1) It is light fuel gas.
2) It mixes easily with the air.
3) It is highly knocked resistant.
4) Due to uniform distribution thermal efficiency is higher.
5) Biogas has a high octane number.
6) It reduces pollution.
7) Higher compression ratio can be used with biogas.
8) Plants capital cost is low.
9) Domestic fuels for burners used in kitchen.
10) No toxic to skin.
BENEFITS OF BIOGAS
A study released at the NGV Conference highlights the benefits of using biogas as a source of fuel for NGVs. Biogas consists primarily of methane and is given off in places where decaying organic material is found. According to the report, one of the primary benefits of capturing biogas generated at landfill sites, sewage waste treatment plants, and animal feedlots would be a substantial reduction in greenhouse gas emissions. The report also finds that capturing and burning biogas would provide significant reductions in toxic emissions and ozone forming pollutants, and lower particulate emissions in the case of heavy-duty vehicles. In addition, the report finds that water quality could be improved as a result of reduced waste runoff near sites where biogas is captured and used in NGVs.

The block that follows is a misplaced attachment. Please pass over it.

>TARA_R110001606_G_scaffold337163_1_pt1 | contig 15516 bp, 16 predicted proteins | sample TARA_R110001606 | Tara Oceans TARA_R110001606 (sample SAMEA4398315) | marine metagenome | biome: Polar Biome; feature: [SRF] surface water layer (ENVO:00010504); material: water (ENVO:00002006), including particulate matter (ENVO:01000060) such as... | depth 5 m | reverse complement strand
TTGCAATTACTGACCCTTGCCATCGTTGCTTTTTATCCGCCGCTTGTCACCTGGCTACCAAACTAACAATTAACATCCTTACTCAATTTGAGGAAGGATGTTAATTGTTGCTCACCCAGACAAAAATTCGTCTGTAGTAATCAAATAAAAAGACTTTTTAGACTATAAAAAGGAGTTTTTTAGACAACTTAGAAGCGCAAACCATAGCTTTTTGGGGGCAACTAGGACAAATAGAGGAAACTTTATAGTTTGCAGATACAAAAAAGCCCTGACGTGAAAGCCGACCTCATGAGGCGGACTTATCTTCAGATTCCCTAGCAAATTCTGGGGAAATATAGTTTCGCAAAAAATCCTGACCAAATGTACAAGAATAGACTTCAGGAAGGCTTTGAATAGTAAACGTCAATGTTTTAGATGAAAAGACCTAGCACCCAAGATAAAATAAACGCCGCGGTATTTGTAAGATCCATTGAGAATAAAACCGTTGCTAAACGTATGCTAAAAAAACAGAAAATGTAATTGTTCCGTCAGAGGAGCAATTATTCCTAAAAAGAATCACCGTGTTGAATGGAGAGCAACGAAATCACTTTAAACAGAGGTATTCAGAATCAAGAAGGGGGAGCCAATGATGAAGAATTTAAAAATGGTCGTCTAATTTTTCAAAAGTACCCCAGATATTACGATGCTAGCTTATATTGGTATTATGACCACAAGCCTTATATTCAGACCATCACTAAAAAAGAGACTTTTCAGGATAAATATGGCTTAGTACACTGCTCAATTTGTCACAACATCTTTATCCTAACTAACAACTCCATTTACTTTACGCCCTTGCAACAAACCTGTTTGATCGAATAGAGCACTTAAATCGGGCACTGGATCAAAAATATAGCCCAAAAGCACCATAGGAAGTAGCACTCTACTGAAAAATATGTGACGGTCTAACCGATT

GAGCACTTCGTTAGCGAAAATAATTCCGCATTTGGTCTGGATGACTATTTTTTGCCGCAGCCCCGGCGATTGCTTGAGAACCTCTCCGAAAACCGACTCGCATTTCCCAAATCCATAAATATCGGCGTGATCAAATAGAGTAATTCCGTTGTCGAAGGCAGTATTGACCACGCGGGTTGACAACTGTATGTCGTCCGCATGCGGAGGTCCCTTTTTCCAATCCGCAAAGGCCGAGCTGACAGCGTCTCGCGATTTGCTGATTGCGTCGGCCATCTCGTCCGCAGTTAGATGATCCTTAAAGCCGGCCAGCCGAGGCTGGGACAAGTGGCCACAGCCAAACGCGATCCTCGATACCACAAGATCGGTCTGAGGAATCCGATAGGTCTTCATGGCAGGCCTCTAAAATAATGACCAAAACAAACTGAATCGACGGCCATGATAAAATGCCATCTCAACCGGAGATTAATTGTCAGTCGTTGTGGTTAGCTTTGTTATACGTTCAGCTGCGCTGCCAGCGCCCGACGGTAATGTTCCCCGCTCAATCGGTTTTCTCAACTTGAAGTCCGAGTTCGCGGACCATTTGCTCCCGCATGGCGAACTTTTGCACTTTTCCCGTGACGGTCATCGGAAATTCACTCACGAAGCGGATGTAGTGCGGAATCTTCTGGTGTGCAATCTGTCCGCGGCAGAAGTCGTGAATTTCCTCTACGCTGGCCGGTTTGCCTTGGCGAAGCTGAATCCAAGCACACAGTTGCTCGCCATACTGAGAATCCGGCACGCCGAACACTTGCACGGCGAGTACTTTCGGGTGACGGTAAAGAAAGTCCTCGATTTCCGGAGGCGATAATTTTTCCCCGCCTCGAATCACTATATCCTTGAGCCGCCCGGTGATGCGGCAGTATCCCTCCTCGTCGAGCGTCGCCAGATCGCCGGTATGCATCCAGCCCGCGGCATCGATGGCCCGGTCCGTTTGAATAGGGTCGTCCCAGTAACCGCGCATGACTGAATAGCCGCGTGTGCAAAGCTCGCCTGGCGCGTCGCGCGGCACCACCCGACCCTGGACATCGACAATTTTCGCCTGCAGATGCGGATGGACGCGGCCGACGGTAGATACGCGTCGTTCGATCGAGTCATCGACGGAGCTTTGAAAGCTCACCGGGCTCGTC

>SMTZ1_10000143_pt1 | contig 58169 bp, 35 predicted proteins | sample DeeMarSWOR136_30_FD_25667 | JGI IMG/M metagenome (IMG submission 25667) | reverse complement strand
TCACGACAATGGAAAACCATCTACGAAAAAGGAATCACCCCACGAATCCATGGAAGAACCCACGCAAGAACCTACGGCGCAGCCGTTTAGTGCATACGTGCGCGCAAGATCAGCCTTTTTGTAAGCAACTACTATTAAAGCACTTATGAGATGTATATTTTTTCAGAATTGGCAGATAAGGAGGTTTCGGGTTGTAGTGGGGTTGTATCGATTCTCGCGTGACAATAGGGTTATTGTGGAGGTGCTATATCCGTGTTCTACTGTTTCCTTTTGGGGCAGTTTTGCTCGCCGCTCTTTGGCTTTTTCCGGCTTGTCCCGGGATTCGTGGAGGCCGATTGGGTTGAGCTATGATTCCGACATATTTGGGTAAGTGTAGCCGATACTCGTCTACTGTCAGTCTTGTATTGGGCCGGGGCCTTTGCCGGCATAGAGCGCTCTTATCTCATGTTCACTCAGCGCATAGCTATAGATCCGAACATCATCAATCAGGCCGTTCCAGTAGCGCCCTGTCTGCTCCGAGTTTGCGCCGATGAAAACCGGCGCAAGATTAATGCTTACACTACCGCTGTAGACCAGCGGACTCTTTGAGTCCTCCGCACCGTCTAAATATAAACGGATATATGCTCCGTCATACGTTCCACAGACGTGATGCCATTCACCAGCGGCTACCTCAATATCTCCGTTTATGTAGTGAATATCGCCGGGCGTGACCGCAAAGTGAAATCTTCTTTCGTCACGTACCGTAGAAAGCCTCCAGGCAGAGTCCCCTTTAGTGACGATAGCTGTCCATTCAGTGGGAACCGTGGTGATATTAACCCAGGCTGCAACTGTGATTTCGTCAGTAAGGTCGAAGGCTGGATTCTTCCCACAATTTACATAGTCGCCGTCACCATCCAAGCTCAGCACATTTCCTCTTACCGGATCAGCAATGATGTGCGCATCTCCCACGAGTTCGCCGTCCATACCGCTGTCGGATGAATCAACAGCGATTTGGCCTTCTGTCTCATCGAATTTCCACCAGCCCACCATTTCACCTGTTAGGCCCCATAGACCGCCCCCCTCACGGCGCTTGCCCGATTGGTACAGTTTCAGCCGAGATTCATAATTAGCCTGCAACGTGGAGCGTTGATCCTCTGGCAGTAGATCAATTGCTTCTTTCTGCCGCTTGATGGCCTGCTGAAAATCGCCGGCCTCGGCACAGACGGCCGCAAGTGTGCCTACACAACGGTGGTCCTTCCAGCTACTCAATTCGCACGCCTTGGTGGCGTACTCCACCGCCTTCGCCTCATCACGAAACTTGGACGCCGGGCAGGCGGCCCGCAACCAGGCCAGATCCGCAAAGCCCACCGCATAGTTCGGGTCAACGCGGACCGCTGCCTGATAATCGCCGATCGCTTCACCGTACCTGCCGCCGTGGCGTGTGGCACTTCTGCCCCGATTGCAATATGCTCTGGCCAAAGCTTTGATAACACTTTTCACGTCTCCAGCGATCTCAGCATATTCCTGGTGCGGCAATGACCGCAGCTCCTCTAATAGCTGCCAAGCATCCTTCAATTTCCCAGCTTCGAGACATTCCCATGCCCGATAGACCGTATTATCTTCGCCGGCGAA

The potential reductions of greenhouse gas emissions presented in this paper are staggering. Much of this benefit is derived from capturing and burning methane emissions that currently are released into the atmosphere. The report indicates that an NGV using fuel derived from biogas that otherwise would have been vented provides as much benefit as removing six petroleum-fueled vehicles from the nation's highways. Stated differently, use of biogas in NGVs would produce 600 percent less greenhouse gas emissions when compared with using petroleum as a motor fuel.
Using biogas that currently is flared instead of vented would provide about a 100 percent net reduction in greenhouse gas emissions when compared with burning petroleum motor fuel in a similar vehicle. The study also finds that utilization of available supplies of biogas could potentially reduce the motor vehicle-related greenhouse gas emission by more than 340 million tons -- a 23 percent reduction in overall emissions of motor vehicle greenhouse gas emissions.
The amount of natural gas that potentially could be produced from decaying material around the country is substantial. The report indicates that biogas could displace about 6 billion gallons of motor fuel a year, accounting for nearly four percent of all the gasoline and diesel currently used by motor vehicles. The report indicates that some of this biogas can be produced at prices competitive with conventional petroleum fuels. Much of the fuel, however, is not economic at today's fuel prices, but could easily be made economic if the right types of incentives or credits were provided.